Layer the cherries in your baking dish. If you use a jar, let them go through a sieve first, but catch the liquid, you can use this for a nice gelato sauce or to accompany your clafoutis.
Pour the liquid (not to worry, it’s a very liquid batter) over the cherries and place in the oven for 30-35 minutes until golden and puffy.
Dust with icing sugar and serve lukewarm or lightly chilled depending on your own preference.
The other day I got inspired by a recipe in a German magazine called ‘Frau und Familie Ratgeber’. Well, I am a woman, I have a family and never say no to some good advice, especially if it involves desserts and some sweetness in life!
The article covered some desserts that didn’t need any baking: just your two hands, some time to spare and in the fridge it goes…sounds easy right?!
The cover showed a delicously looking blueberry layered cheesecake, well, had to test that one, being full berry season now!
If you’re thinking it might be just the thing for you to try, get your hands on the below ingredients and follow the instructions!
5 slices of pumpernickel bread (or use a mixture of cookies/chocolate or cookies/ speculoos like I did)
60 gr butter
2 tbsps honey
6 gelatine leaves (or 7 if you think your mixture is rather runny)
1 bio lemon (orange is an option too)
200 ml cream
500 gr cream cheese
250 gr quark cheese
1 vanilla pod
120 gr Sugar
4 cl Cointreau or another liquor based on oranges or just use oranje juice
500 gr blueberries or a mixture of red fruits as to your own taste or like
Line a springform pan(24 diameter) with parchment paper, break the bread into pieces and mix it with the melted butter and honey. Replace the bread by cookies if you prefer a sweeter cake bottom. Press with your fingers or the back of a spoon so the mixture is spread evenly and set aside in the fridge.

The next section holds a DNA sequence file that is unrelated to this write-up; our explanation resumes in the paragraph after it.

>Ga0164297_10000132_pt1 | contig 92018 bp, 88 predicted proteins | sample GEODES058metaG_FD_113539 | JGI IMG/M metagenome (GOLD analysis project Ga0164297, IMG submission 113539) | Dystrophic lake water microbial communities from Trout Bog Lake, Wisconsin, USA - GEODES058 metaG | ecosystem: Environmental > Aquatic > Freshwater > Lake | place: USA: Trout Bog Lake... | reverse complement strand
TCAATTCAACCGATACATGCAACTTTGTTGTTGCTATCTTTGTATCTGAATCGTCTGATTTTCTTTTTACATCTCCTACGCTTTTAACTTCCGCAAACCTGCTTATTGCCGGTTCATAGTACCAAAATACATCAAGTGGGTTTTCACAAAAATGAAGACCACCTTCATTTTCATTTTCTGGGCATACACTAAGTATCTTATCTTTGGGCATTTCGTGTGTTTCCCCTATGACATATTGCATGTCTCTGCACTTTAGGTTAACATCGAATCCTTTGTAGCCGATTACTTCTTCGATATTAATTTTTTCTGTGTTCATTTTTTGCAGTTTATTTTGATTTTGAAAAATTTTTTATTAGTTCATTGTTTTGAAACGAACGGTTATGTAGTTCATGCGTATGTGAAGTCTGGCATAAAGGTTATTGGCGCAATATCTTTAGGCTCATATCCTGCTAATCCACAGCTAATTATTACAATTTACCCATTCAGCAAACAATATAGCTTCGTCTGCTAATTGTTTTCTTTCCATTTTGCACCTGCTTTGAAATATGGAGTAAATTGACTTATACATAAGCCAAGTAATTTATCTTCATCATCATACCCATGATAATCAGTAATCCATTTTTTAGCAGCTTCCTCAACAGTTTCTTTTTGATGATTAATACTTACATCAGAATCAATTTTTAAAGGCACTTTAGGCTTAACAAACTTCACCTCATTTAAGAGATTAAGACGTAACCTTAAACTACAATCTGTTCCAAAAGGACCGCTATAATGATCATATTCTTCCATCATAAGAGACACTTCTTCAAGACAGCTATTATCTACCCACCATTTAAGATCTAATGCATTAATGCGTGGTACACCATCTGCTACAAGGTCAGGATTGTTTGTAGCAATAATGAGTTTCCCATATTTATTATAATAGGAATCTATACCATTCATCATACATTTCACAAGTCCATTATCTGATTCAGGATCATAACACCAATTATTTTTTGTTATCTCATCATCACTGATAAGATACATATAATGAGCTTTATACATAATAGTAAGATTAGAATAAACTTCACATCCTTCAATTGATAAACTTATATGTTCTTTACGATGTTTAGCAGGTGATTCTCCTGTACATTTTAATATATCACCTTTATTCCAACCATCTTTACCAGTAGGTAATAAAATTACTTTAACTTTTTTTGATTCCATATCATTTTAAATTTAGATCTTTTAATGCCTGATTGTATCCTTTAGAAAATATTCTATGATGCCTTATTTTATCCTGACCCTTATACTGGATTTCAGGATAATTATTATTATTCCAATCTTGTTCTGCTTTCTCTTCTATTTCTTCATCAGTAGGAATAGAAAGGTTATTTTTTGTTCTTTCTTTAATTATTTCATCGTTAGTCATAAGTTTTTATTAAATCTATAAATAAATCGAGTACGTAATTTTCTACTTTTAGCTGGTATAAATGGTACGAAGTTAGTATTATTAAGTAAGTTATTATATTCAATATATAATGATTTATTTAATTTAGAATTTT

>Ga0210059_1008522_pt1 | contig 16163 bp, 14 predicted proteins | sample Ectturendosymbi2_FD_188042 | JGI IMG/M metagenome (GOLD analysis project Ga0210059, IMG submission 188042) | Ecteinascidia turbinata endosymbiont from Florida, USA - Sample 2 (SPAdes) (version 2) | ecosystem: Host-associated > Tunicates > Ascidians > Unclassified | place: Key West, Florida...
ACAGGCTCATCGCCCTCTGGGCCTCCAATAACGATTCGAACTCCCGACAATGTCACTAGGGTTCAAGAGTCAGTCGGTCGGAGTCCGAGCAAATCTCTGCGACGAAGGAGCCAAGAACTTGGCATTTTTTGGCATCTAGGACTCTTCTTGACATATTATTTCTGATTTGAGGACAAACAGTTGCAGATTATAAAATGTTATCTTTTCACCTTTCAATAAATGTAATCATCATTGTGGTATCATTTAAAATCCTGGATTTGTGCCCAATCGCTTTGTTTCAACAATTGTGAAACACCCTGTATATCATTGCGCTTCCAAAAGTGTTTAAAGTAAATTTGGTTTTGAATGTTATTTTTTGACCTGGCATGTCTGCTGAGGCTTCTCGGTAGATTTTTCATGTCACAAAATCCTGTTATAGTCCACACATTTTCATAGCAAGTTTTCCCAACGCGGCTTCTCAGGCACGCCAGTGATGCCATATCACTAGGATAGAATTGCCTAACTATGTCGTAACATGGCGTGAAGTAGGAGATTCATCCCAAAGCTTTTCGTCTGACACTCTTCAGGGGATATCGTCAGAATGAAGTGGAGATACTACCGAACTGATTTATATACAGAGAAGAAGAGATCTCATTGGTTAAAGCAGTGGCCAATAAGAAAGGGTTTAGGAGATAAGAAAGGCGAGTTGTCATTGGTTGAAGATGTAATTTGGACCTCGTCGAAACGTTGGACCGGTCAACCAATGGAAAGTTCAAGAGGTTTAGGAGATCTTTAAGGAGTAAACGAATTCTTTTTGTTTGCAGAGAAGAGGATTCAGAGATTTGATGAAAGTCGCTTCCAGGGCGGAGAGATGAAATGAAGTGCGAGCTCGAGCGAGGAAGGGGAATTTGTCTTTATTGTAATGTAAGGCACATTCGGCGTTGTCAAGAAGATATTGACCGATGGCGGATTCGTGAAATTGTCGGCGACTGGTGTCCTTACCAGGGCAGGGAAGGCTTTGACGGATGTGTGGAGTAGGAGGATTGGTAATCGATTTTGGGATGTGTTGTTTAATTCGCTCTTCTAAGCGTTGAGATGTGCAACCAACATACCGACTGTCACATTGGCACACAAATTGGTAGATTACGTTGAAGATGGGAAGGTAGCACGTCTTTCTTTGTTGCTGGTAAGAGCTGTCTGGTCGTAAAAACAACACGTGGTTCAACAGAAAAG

Dissolve the gelatine leaves in cold water and whip the cream up until stiff peaks. In a separate bowl, mix the cream cheese, quark cheese, vanilla, sugar, lemon or orange juice and zeste until you have a smooth mixture. Heat the Cointreau in a small bowl or pan, just gently, it doesn’t need to boil and then press out any water from the gelatine and place it into the liquor mixture. Add two big spoons of your cheese mixture to the liquor, mix and then transfer to the big bowl with the cheese and sugar mix in it. At this point you can add the whipped cream, making sure you have a smooth mixture without lumps in it. Transfer to your springform, spread evenly and set aside for at least 4 hours. You can add the fruit just before serving.
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Note1: preparation time is about 35-40 minutes, quicker if you make the cake bottom the day in advance and you can start straight away with the filling and topping.
Note2: I used 400 gr Philadelphia light and 350 gr cream cheese, as that was what I had in fridge at that moment, works fine!
Note 3: fun too, instead of using a large classic springform, to use tiny cups, great if you’re hosting a party as no fuss about who’s to cut the cake and gets the yummiest fruit parts…